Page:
Frieze: What’s in a Name?



In the art world, names are everything—at least that is what the 1892-1893 Board of Trustees of the Art Institute of Chicago believed.

Hence, the handsomely etched and chronologically arranged names of painters, sculptors, and architects that run around the north, west, and south side friezes of the museum.

This original handwritten list of names (soon to be featured at the top of the new building) was penned by one of the trustees, and no doubt, was a ‘wish list’ featuring the names of history’s most important artists, as early as the 3rd Century BC.



The founding trustees of the Art Institute of Chicago were made up of venerable men who individually and collectively were behind the beginning of what would become one of the greatest institutions in the world. With foresight and wisdom, they hired the firm of Shepley Rutan & Coolidge to design the architecturally resplendent museum, completed in 1893.



The carving of names into a classical building’s frieze (part of the building’s entablature) dates to Roman times—no better example than the iconic Pantheon. In the Beaux-Arts tradition of 19th century America, inscribing names of the grandees of art and architecture was a way to pay homage while connecting the structure to its classical roots.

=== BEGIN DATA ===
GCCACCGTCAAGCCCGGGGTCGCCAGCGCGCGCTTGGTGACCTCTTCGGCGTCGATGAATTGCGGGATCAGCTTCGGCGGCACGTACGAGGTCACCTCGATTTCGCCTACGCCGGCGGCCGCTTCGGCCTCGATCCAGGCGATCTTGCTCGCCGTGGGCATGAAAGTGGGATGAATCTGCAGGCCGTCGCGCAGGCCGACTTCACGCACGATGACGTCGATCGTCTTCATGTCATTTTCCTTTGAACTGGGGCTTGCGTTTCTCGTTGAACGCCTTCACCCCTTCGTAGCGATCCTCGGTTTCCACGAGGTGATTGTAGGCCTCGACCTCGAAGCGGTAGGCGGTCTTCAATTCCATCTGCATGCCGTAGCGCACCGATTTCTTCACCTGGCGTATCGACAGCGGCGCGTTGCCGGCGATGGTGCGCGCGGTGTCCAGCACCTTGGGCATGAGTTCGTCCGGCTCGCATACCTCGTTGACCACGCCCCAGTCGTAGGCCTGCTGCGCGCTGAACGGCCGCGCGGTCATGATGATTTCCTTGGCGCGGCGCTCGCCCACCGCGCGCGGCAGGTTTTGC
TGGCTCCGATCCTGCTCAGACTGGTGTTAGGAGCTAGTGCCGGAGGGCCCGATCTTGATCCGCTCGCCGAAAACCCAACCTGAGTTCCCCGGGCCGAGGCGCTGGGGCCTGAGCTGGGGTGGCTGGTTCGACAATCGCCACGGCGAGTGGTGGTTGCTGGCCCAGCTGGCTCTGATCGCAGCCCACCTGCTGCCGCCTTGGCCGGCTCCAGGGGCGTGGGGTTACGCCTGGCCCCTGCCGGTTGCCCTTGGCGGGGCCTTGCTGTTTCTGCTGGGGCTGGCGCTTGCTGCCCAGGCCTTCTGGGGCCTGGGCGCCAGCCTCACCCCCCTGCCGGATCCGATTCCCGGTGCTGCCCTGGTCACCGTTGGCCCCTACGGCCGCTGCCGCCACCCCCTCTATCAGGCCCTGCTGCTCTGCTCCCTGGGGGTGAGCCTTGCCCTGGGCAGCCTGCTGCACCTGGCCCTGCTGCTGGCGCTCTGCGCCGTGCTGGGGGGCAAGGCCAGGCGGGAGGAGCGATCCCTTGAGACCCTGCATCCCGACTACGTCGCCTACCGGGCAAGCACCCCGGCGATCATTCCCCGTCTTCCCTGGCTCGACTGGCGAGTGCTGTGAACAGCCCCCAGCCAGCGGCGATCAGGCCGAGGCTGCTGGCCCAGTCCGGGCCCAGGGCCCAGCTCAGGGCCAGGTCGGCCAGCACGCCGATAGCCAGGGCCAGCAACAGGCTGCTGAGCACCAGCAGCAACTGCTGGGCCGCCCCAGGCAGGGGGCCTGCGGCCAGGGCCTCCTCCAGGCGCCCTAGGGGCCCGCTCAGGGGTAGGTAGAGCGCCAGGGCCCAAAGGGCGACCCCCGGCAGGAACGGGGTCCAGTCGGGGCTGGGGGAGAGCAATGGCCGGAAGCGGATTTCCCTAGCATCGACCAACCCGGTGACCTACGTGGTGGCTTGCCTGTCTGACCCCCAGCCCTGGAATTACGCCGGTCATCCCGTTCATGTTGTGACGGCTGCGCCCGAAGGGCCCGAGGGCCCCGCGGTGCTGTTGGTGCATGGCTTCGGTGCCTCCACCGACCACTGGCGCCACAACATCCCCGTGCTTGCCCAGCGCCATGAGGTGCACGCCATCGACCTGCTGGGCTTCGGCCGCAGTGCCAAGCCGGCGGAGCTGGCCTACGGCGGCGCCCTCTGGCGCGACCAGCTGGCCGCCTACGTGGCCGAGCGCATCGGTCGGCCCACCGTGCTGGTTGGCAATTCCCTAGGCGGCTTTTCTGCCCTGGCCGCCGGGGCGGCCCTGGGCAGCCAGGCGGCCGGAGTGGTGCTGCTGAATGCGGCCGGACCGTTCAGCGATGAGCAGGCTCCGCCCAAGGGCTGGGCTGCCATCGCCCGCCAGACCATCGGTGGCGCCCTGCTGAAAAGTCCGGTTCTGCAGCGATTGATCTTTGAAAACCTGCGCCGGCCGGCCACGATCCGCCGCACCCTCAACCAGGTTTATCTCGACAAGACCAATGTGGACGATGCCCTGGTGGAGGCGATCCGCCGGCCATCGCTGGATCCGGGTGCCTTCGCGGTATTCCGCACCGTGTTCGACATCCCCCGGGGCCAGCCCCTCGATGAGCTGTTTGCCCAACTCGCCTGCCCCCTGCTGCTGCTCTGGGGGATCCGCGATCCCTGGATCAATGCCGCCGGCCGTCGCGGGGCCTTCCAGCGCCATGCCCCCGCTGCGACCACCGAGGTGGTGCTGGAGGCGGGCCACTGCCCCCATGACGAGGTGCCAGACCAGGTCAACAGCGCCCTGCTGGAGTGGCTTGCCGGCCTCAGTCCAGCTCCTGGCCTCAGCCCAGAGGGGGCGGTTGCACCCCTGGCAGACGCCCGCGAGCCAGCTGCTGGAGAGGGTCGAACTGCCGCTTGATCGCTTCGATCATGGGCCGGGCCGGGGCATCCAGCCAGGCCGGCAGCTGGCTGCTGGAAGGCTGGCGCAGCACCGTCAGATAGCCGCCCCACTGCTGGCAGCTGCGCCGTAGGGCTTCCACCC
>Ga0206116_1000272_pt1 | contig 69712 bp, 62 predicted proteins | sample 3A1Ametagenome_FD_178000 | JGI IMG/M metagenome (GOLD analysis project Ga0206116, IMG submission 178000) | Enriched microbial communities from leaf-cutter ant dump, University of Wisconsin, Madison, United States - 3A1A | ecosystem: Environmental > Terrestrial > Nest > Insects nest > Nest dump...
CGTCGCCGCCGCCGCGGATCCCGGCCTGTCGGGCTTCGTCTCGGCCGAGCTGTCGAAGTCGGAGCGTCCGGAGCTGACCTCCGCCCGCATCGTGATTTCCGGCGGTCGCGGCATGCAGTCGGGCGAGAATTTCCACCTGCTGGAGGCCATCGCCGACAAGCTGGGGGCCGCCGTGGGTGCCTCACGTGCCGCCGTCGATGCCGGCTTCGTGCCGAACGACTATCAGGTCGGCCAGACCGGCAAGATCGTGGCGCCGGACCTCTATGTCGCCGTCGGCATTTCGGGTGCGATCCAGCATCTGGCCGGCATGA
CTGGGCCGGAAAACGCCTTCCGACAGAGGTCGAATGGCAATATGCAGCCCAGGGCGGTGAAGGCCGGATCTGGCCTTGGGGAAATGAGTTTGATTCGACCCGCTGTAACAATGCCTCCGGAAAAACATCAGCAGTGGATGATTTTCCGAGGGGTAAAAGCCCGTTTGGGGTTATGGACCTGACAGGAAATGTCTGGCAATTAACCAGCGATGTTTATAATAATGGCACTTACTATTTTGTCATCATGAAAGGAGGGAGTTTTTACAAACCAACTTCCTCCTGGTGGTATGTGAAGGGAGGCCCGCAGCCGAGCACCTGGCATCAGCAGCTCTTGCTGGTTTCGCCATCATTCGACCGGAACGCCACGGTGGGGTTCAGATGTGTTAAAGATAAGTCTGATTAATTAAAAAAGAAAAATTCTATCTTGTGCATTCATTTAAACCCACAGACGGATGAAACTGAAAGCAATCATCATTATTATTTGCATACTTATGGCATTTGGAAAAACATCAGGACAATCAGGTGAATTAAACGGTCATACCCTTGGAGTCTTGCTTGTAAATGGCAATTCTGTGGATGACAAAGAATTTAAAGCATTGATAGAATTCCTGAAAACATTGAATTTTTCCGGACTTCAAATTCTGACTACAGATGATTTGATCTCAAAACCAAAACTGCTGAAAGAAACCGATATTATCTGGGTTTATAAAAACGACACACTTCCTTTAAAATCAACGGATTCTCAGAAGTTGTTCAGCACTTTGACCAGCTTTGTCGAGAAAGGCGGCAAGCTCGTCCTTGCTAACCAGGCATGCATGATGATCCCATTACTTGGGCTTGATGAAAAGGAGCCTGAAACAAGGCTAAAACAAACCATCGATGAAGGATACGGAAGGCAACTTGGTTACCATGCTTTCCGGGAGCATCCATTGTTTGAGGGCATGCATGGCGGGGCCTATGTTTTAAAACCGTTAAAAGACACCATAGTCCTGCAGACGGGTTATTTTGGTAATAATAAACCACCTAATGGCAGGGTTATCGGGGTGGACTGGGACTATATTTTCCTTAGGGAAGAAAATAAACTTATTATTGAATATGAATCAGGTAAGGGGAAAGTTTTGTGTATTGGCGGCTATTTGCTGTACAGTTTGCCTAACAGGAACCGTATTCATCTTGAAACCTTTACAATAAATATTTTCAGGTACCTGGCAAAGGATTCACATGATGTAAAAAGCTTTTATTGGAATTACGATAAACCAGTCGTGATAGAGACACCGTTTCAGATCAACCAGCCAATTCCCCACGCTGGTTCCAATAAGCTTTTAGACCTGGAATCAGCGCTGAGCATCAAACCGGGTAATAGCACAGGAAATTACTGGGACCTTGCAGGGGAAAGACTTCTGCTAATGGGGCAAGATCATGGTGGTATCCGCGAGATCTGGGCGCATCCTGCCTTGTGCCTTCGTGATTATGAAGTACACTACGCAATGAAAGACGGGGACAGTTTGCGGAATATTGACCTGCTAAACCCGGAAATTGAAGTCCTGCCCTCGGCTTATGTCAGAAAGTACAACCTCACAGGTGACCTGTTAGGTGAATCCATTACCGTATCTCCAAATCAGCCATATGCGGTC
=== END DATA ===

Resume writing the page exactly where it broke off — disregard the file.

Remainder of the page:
The artistic and sculptural embellishments on the building façade, executed out of Bedford limestone, made known the true purpose and meaning of this important new building.



This handsome structure would become regarded as Chicago’s new “Temple of Culture” on the shore of Lake Michigan and a monument to the dedication of the men who oversaw its execution.



The academic style, the Italian Renaissance design, was to be a statement for an enduring institution as well as a symbol of ancient authority on Western classical culture.

It is interesting to note the ultimate ‘typo’ on the left façade of the entrance to the museum. Michelangelo is actually one name, not two. As etched it reads: Michael Angelo.



The brilliant placement of the names in classic Times New Roman text was an addition that seemed to reflect the director’s and trustees’ ideas about art collection, display, and order.

Of all of the artists whose names are etched in stone, the Art Institute owns at least one work by Phidias, Fra Angelico, Memling, Botticelli, Durer, Raphael, Del Sarto, Correggio, Holbein, Veronese, Rubens, Velasquez, Van Dyck, Rembrandt, Van Ostade, Teniers, Hobbema, Reynolds, Gainsborough, Murillo, Turner, and Michelangelo. Artist names whose work is still on the ARTIC’s ‘wish’ list include Ictinus, Praxiteles, Apelles, Cimabue, Giotto, Ghiberti, Brunelleschi, Donatello, DaVinci, Van Eyck, Titian, Tintoretto, Wren, and Kanaoka.

The handsome inscriptions beautifully adorn this stellar institution. Look up and ‘frieze’ on your next visit.